Women’s Day Marks Both Oppression and Liberation
Brandon Sun “Small World” Column, Saturday, March 6 / 10
March 8th is International Women’s Day.
This is an opportunity to consider the challenges that have faced women’s equity and equality over the centuries and to celebrate gains made in recent times.
There is still much to be done. Despite annual activities to mark IWD and steps being taken around the globe through policy development and community projects, women still face low pay and unfair working conditions, family and sexual violence, and a lack of opportunity in the political arena.
There is no country on Earth where women have achieved equality with men. Seventy percent of the poorest people on our planet (the bottom 1.3 billion) are women.
Eighty percent of the world’s 27 million refugees are women and children. Of the one billion illiterate adults in the world, two-thirds are women, and two-thirds of the 130 million children not in school are girls.
While major world conferences, hosted by the United Nations and attended by almost 200 delegations, have been held over the past twenty years, and each has passed numerous resolutions about this situation, these conditions persist.
Around the globe, outside the agricultural sector, women on average earn 75% of what men do. On top of that, women contribute twice as many hours of unpaid labour as men (household duties). Some of these realities don’t change in part because women are not well-represented in decision-making bodies.
For example, women hold only 12% of the world’s parliamentary seats, with the same holding true in business. Of the two hundred top diplomats to the United Nations, less than 10% are women.
This is also true, worldwide, for female holding cabinet minister status. Where women often excel is at being targets of economic exploitation and war-related campaigns of rape.
The history of women’s rights, in any official sense, begins with Mary Wollstonecraft who published the book, A Vindication of the Rights of Women, in 1792, a radical work that took England by storm in that it linked women’s rights to universal human rights.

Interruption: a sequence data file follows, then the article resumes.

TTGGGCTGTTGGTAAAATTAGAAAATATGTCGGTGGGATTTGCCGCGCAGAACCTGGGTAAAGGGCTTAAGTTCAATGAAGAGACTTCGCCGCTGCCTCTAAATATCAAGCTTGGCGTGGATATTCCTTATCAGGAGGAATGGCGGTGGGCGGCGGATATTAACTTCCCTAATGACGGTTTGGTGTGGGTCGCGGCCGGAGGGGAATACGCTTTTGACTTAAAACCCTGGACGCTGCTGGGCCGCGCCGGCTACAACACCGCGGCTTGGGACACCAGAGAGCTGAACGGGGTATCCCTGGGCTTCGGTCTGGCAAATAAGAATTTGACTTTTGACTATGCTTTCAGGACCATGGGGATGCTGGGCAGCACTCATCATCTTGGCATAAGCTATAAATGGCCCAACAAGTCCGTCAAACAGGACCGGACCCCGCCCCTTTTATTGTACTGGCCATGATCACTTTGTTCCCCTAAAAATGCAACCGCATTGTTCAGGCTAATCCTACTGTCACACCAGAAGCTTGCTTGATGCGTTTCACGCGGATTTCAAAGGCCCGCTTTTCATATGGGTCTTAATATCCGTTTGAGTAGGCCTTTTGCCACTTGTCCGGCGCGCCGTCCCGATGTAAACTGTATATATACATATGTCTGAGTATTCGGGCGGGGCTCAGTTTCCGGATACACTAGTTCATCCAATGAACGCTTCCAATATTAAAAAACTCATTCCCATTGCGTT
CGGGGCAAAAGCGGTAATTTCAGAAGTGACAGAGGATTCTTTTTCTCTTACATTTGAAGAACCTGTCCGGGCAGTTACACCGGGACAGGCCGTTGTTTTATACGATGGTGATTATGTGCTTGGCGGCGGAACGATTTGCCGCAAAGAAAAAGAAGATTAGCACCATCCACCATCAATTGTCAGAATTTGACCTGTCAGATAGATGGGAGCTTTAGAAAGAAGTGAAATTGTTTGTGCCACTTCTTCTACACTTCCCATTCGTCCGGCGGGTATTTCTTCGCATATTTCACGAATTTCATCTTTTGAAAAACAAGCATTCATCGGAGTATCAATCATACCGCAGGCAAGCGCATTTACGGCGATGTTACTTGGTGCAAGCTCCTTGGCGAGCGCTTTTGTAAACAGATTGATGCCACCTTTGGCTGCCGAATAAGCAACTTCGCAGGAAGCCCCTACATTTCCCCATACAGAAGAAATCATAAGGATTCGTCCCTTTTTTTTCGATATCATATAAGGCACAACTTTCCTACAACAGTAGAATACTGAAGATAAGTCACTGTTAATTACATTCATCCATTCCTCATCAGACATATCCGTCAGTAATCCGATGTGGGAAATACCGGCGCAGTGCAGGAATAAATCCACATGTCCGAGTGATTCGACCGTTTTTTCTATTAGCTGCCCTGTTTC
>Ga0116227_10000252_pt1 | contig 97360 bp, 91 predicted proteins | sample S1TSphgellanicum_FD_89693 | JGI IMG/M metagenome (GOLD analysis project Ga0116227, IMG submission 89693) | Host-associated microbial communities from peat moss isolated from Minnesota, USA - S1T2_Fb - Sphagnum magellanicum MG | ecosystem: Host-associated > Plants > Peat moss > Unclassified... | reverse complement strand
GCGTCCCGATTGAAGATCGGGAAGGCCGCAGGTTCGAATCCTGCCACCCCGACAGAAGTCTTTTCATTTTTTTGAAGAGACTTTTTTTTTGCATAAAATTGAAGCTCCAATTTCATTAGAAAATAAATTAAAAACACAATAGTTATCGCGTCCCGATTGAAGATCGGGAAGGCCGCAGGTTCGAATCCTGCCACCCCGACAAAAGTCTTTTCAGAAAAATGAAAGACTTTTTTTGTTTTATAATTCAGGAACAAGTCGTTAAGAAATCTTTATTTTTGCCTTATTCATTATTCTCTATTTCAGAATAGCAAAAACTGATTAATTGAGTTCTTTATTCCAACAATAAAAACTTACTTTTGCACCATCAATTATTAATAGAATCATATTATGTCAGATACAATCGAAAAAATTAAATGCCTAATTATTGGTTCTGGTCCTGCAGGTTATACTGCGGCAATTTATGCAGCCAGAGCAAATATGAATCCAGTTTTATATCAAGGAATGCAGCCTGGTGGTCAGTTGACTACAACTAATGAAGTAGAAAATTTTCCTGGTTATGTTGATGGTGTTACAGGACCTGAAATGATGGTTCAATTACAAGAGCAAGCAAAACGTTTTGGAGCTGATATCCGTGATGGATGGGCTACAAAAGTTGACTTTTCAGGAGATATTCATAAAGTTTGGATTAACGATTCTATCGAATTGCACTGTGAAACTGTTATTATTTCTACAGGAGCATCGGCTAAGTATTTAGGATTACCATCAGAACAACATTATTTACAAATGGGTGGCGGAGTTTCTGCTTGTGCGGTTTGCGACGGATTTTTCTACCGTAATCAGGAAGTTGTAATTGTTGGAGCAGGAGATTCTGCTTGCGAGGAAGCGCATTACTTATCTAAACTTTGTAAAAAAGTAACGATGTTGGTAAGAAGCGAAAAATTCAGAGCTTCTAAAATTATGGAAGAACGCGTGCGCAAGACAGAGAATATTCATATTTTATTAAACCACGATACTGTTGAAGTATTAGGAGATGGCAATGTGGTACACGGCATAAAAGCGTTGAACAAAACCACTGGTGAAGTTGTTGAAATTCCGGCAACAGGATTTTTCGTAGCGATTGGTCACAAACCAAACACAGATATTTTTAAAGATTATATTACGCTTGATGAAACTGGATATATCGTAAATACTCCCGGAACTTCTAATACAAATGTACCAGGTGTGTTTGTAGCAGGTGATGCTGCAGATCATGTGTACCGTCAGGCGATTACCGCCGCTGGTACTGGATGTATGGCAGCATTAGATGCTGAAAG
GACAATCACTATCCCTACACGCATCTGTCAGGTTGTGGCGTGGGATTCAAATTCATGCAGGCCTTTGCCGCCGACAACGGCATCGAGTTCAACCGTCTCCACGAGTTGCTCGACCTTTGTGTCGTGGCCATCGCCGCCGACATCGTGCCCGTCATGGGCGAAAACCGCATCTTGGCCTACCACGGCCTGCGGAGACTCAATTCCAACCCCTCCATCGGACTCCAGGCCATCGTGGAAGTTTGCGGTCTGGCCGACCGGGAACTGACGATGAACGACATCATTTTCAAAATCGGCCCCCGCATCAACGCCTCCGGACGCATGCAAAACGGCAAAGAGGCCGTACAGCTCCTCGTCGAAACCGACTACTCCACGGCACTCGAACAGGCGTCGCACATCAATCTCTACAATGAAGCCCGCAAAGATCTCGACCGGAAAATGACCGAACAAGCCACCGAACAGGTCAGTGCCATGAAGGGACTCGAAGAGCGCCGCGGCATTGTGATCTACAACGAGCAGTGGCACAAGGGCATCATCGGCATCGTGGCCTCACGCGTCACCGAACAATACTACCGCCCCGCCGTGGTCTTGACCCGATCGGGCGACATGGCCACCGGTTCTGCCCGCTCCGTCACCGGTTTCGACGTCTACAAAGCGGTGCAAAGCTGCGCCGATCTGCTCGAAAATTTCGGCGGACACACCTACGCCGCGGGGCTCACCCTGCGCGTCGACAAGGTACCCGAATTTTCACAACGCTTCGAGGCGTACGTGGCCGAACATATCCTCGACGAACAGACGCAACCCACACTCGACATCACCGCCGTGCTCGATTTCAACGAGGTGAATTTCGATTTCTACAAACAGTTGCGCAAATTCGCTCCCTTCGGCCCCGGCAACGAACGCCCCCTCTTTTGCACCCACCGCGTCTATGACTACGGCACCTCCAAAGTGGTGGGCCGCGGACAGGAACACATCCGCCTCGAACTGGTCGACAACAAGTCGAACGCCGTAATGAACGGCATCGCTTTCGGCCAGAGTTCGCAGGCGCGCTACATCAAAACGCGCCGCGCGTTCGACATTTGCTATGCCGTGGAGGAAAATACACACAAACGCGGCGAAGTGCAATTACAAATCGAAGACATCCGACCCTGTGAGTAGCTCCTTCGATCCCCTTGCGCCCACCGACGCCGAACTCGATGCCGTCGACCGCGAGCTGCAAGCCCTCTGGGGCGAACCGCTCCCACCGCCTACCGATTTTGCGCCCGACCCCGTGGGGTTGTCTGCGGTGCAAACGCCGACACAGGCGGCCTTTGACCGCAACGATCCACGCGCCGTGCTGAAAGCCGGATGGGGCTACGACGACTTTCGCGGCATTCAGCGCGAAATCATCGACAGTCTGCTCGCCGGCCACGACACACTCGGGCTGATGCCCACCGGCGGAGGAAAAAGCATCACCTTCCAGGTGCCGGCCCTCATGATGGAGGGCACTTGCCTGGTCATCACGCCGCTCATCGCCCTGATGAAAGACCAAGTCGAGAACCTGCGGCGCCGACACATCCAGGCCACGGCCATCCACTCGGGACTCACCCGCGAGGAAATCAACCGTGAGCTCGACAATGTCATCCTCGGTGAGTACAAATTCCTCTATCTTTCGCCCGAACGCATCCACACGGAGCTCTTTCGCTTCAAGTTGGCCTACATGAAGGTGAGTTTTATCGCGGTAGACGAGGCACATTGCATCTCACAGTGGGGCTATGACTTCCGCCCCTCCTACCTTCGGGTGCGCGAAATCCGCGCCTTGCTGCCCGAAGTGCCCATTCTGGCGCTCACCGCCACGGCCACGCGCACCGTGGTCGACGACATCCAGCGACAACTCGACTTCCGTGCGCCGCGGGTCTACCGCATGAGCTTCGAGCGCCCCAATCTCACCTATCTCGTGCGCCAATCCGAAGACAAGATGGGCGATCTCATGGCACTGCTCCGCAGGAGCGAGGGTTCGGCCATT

A women’s rights convention in 1848 in New York may have marked the beginning of the suffragist movement and organizations began to spring up around the Western world to support the enhanced place in society of women.
In 1893, New Zealand was the first country to give women the vote, and it was not until the Twentieth Century and often after World War I, that other countries followed suit.
In 1970, although the Equal Rights Amendment was finally pushed through the US Congress with a large majority, however it was never ratified.
Today, in many socialist and eastern European and Asian countries, International Women’s Day has replaced Mother’s Day as the official holiday for women, with gifts being given and mothers and grandmothers being honoured.
IWD is marked around the world with new stamps being issued and events being held, but the place and role of women in traditional societies or in the sweatshops of the world, are still a cause for concern.
Many countries, in Africa, Asia and the Middle East have laws against abortion or diverse sexual orientation, or have no effective laws regarding sexual harassment, trafficking and slavery.
Women’s groups continue to oppose the body image of women used in advertising and other parts of the media. At the recent Closing Ceremonies of the Vancouver Olympic Games, scantily clad female RCMP officers in a dance-and-song routine drew jeers from feminist observers.
After all, the Olympics should be a testament to the strength, courage and equality of the sexes. But, this was supposed to be a spoof on Canadian stereotypes, so maybe it was actually making fun of sexists!
Where would we be without our mothers? It is time for the world to focus on the special challenges that make women’s lives difficult.
Partly, men must share equal power with women, making sure that equal representation is not just a goal, but a regulated reality.
Men must also share their wealth, making sure that women have the opportunity to earn a fair and dignified livelihood.
These kinds of actions should enrich and empower us all.
Zack Gross works for the Manitoba Council for International Co-operation (MCIC), a coalition of more than 40 international development organizations.
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